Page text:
Testing the Waters

After how many months of living like hermits, I think everyone is trying to venture out into the world, beyond hunting for toilet paper and hand sanitizers.  After how many Zoom sessions, my Bride and her sisters, except for the Louisville clan decided to go on a boat excursion along with some cousins and a good friend of my Bride’s as well.  We had done this boat excursion before with one of her cousins and her husband, but back in the winter, everyone had wanted to do this trip and they bought a package of tickets and the crowd was getting antsy and this seemed like the perfect way to do something.  The crowd also wanted to go out to eat afterwards and in today’s climate, there was a lot of planning to do. We were off to Port Huron, Michigan which is right across from Sarnia, Ontario, Canada; and we didn’t need our passports, because the boat was not stopping on the Canadian shoreline.  We are blessed in Michigan with the Great Lakes and they are such a large body of water, that you could take all the water from the Great Lakes and cover the entire map of the United States nine feet deep.  It is also one of the busiest waterways in the world and conveys more shipments than the Suez Canal and the Panama Canal combined.

We were all going on the Huron Lady II, which started life as a ferry boat for passengers and whatever else for conveyance to Mackinac Island, when they changed over to hovercrafts which are faster and probably more economical, there were several boats that were up for sale and we ended up on one of them.  We all wanted to be on the upper deck, with the open air, the lower deck had air conditioning, but this was an outdoor adventure.  The excursion boat is rather spartan, the seating is like park benches and they were trying to have everyone do “social distancing” and no one had to go over the rails into the water to accomplish this, though the family was bending the rules.  Even though we were in the fresh air on the upper deck, I did notice that some people were still wearing masks, most of us did not.  I might also add that I noticed that the crew when they were not doing other assigned duties were going around sanitizing the rails and parts of the boat that get touched the most often. The last time we did this trip, the Captain was a female and she was far superior to the male Captain of this trip regarding the narration of the tour, explaining some of the nautical “right of way” etiquettes and pointing out some of the highlights and historical sights.  There were plenty of pleasure crafts as well as the huge vessels that ply the Great Lakes.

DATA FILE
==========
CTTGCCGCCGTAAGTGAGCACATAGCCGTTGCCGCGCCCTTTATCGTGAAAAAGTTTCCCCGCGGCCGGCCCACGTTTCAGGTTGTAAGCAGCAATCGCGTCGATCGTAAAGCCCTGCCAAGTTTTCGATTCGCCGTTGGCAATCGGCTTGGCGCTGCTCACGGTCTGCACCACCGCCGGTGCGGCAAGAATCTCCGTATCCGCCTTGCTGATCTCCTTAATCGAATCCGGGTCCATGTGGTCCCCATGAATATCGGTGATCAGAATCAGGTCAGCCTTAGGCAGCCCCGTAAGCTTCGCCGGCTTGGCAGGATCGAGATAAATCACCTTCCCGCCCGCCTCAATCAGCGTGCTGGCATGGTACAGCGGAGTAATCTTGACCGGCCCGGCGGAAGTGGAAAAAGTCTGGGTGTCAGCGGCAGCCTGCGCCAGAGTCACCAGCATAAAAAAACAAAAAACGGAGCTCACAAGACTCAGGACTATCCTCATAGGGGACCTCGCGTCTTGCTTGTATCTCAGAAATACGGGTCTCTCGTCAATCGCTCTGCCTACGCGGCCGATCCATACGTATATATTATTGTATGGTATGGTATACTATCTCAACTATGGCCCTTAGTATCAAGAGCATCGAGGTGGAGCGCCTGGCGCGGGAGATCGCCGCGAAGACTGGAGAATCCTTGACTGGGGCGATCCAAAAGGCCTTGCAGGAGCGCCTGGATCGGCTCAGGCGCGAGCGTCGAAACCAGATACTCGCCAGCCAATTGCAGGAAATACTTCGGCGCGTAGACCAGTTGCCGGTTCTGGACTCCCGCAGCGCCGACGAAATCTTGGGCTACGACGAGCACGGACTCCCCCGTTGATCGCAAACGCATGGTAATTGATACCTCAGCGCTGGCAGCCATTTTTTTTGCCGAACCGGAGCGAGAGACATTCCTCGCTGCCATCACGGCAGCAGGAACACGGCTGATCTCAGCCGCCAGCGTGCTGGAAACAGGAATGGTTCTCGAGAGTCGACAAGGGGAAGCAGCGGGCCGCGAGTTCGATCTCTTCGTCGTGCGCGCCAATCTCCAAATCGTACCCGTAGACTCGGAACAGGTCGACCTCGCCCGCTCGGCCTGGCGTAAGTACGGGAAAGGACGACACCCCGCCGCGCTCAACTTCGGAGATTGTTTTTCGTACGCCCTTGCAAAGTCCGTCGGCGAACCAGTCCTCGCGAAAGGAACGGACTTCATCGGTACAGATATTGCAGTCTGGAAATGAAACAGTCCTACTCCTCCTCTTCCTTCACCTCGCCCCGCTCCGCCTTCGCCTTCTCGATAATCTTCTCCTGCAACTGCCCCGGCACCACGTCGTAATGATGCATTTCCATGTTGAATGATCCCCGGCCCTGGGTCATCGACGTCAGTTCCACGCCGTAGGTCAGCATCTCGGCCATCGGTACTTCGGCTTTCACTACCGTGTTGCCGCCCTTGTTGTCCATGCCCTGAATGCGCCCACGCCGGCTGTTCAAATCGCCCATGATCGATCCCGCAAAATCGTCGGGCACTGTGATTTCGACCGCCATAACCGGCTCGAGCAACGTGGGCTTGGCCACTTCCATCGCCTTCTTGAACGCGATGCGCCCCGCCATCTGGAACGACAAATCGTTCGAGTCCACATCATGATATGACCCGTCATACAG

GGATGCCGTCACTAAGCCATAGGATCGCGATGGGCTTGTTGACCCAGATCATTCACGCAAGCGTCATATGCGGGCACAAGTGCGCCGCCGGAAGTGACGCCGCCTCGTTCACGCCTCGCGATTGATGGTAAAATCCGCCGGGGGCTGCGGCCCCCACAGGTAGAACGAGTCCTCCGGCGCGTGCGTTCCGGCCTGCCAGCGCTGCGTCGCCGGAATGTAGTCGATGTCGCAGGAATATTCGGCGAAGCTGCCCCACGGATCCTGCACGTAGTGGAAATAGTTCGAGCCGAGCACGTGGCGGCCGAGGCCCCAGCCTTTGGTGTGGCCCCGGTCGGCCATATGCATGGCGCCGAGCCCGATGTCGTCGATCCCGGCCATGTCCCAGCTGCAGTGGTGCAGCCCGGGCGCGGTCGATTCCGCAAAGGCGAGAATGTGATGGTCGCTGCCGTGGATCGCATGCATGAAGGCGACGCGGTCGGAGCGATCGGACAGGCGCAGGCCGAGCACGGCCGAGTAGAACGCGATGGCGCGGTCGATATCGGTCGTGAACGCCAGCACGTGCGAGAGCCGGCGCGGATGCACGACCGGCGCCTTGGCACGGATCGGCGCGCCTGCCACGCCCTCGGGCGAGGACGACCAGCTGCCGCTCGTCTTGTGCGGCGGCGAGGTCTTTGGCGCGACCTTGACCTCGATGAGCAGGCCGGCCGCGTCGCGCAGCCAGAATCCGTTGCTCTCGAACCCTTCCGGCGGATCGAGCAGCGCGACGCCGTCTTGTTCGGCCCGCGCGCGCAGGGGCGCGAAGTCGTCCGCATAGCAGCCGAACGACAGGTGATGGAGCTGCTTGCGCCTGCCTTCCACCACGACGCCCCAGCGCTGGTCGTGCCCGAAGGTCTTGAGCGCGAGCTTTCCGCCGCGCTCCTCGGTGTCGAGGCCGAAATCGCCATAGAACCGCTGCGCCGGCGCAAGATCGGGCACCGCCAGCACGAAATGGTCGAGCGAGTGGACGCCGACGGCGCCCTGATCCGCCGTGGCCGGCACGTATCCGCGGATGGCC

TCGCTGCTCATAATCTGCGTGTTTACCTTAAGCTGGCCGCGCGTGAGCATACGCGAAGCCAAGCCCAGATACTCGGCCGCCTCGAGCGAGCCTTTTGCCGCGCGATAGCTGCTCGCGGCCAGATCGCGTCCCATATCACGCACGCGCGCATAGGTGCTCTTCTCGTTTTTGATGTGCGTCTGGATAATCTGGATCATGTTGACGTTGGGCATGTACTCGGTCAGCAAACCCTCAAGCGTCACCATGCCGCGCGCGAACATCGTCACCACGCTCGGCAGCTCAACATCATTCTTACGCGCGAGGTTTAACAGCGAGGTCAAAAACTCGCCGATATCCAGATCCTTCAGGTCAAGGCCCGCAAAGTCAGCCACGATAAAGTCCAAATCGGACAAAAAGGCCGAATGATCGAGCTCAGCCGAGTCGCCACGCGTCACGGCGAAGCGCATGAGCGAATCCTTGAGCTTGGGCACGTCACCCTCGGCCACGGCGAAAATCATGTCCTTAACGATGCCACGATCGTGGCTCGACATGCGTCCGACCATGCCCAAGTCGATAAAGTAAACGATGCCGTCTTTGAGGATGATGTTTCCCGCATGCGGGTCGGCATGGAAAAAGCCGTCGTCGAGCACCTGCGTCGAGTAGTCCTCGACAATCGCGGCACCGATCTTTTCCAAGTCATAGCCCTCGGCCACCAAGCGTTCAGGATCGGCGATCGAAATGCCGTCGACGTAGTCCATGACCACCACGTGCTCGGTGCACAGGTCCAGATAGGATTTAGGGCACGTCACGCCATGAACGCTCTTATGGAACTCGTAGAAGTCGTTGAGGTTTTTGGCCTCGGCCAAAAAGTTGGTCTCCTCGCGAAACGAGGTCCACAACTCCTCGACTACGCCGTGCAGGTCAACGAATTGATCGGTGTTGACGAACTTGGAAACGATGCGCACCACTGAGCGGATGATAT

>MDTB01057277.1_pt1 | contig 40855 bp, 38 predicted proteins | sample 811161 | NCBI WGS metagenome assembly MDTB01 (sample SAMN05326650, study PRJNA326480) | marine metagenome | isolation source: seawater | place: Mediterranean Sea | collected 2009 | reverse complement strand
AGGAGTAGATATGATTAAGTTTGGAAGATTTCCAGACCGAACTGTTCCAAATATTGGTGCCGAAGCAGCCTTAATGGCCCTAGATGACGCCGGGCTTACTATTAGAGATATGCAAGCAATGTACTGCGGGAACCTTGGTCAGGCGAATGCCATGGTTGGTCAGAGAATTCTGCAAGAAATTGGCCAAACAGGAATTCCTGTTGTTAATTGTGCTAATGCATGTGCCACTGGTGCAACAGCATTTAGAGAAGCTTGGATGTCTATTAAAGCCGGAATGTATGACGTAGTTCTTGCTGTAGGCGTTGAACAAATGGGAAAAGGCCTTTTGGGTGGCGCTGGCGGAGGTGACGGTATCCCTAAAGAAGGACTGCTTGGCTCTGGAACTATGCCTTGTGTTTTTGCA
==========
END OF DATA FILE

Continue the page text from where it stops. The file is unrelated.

On the lower deck or the main deck was a concession stand that was opened up for business once the boat had set sail, I guess that is maritime law.  Halfway through the excursion my throat was getting a wee bit parched and if I didn’t splurge, I wouldn’t have had an article, so I bought a glass of Sutter Home California Chardonnay NV and they had the wines in those handy-dandy individual size bottles that one sees during flights, or did the last time we flew.    The Sutter Home Estate is located in St. Helena, one of the famed cities in Napa Valley, the estate was actually a winery in the 1870’s and continued until the government in their infinite wisdom decided to make decisions for the citizens and we had the great tragic experiment known as Prohibition.  After Prohibition the estate was just basically abandoned until 1948 when the Trinchero family purchased it and began a winery again.   In 1972, the family was experimenting with a Zinfandel wine that ended up white and dry and they called it “White Zinfandel, “and they produced 220 cases.  In 1975, the 1974 production had a problem and it had residual sugar and slight pink cast, and history was created.  The wine was getting popular and was at production of 25,000 cases and eventually this one wine grew to a count of 4.5 million cases.  This was nothing to sneeze at, and while the Chardonnay is probably not produced in that large of numbers, it is a bulk wine that pleases plenty of people.  In fact, in 1994 Wine Spectator gave Bob Trinchero a distinguished service award for “having introduced more Americans to wine on the table than anyone in history.”  I actually remember that issue, and at first, I was shocked, but then I agreed that any wine that is used as an introduction is great, and I have had worst wines over the years.  It is just fun learning some new things that I did not know, but then I also realize that Sutter Home Winery has allowed the Trinchero Family to expand and produce wines at the other end of the spectrum, so all is good.  The good news is that we did not run aground, collide or sink and a good time was had by all.  Then we all got into our cars and we off to our next destination.  We were all making the most of this day out of captivity. 

About thewineraconteur

A non-technical wine writer, who enjoys the moment with the wine, as much as the wine. Twitter.com/WineRaconteur Instagram/thewineraconteur Facebook/ The Wine Raconteur
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4 Responses to Testing the Waters

  1. Sounds like so much fun!

  2. shez says:

    How fun! It sounds like a perfect outing!

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